Once the powered circuits have shut down, the droop rate depends on the residual current draw and the duration of the transient event. In an ideal case the system power should reduce to a few µA in which case the dominant current draw will be from the feedback divider, which in the example circuit takes around 37µA. Using the same equation, for a 400ms event, the droop during the transient is: ∆V = 40µA • 0.4s/1000µF = 16mV. Clearly the biggest droop occurs during the initial loss of power.

One last thing to consider is what happens when the transient is finished and normal operation resumes. The FAULT signal de-asserts as soon as the RUN/SS pin rises above the threshold, but the regulator is not able to deliver full current until the RUN/SS pin reaches approximately 2V. It may be necessary to create a small delay, by software perhaps, from the time FAULT goes away until full current is demanded.

The LT3509 prevents inrush currents at start-up with a current limiting soft-start feature, which allows the available output current to ramp up slowly. Both the peak current limit and the valley current limit (the one sensed through the catch diodes) are controlled by the voltage on the RUN/SS pins, so as capacitors C6 and C7 charge up, the output current slowly increases to its normal maximum value. An example of the soft-start characteristic is shown in Figure 3.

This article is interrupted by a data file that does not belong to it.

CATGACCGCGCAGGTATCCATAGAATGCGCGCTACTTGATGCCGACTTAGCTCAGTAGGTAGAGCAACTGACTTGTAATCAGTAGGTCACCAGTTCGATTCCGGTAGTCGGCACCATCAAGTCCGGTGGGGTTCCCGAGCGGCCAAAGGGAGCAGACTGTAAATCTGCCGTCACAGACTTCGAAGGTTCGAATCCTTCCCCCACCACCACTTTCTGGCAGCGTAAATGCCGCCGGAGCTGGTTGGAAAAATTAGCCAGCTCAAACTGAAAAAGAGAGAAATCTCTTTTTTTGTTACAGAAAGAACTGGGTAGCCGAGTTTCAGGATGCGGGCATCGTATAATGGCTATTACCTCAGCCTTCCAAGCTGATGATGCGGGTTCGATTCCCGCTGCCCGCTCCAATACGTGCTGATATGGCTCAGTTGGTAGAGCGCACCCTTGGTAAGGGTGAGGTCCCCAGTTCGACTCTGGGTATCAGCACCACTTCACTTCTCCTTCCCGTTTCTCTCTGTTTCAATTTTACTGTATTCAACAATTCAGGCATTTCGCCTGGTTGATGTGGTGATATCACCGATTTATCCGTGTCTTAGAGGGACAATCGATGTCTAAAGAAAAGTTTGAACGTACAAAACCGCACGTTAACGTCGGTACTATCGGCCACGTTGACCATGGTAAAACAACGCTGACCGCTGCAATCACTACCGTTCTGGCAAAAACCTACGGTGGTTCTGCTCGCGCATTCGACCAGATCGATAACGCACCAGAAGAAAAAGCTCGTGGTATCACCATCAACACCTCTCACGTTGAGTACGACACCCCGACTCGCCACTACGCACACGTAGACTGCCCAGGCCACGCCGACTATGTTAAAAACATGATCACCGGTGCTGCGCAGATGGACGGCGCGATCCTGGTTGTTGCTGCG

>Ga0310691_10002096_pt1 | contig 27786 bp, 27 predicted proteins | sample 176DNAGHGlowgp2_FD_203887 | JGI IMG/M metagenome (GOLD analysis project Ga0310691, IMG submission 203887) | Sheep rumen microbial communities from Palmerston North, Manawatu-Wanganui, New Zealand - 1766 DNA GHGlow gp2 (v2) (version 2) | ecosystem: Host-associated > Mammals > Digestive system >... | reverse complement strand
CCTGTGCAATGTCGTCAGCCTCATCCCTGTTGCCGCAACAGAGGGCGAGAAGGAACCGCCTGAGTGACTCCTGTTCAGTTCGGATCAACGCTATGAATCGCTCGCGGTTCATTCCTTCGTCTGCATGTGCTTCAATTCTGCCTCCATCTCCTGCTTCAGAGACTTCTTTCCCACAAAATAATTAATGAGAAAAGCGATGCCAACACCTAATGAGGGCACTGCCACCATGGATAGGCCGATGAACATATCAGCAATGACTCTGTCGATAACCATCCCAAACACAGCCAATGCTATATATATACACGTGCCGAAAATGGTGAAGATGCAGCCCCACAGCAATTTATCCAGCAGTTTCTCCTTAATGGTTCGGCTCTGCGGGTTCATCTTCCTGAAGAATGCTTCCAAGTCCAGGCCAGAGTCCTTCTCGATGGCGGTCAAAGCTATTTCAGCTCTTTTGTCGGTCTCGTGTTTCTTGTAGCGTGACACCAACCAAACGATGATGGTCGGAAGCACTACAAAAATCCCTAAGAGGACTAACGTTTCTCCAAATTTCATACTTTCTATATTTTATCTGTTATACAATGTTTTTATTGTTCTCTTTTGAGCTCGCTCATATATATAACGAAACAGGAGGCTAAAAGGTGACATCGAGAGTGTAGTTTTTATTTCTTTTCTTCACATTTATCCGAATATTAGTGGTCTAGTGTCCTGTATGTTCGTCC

Figure 3. Soft-start waveforms.

Demonstration and Test Results

The ride-through performance the application of Figure 1 is tested using the setup shown in Figure 4. A switched supply produces either a normal input or an overvoltage transient. The output is connected to an active load circuit with ON/OFF controlled by the FAULT signal. Figure 5 shows the start of the overvoltage event on a fast time base to show the step that occurs as the regulator shuts off, but before the load is reduced. Figure 6 shows the entire 400ms transient and the droop that happens when there is no output but also very little load. Figure 7 shows the end of the event on an expanded timescale.

Figure 4. Test and demonstration set-up.

Figure 5. Transition to ride-through mode.

Figure 6. Complete ride-through event.

Figure 7. End of ride-through event.


Overvoltage transients are a fact of life in automobile and industrial power systems. The LT3509, combined with a small, low cost capacitor, can be used to both protect components from overvoltage transients and allow the downstream systems to ride through the event without having to completely reset. It is possible to ride through an overvoltage transient of even several hundred milliseconds, provided a brief interruption of service can be tolerated.



Peter Andrews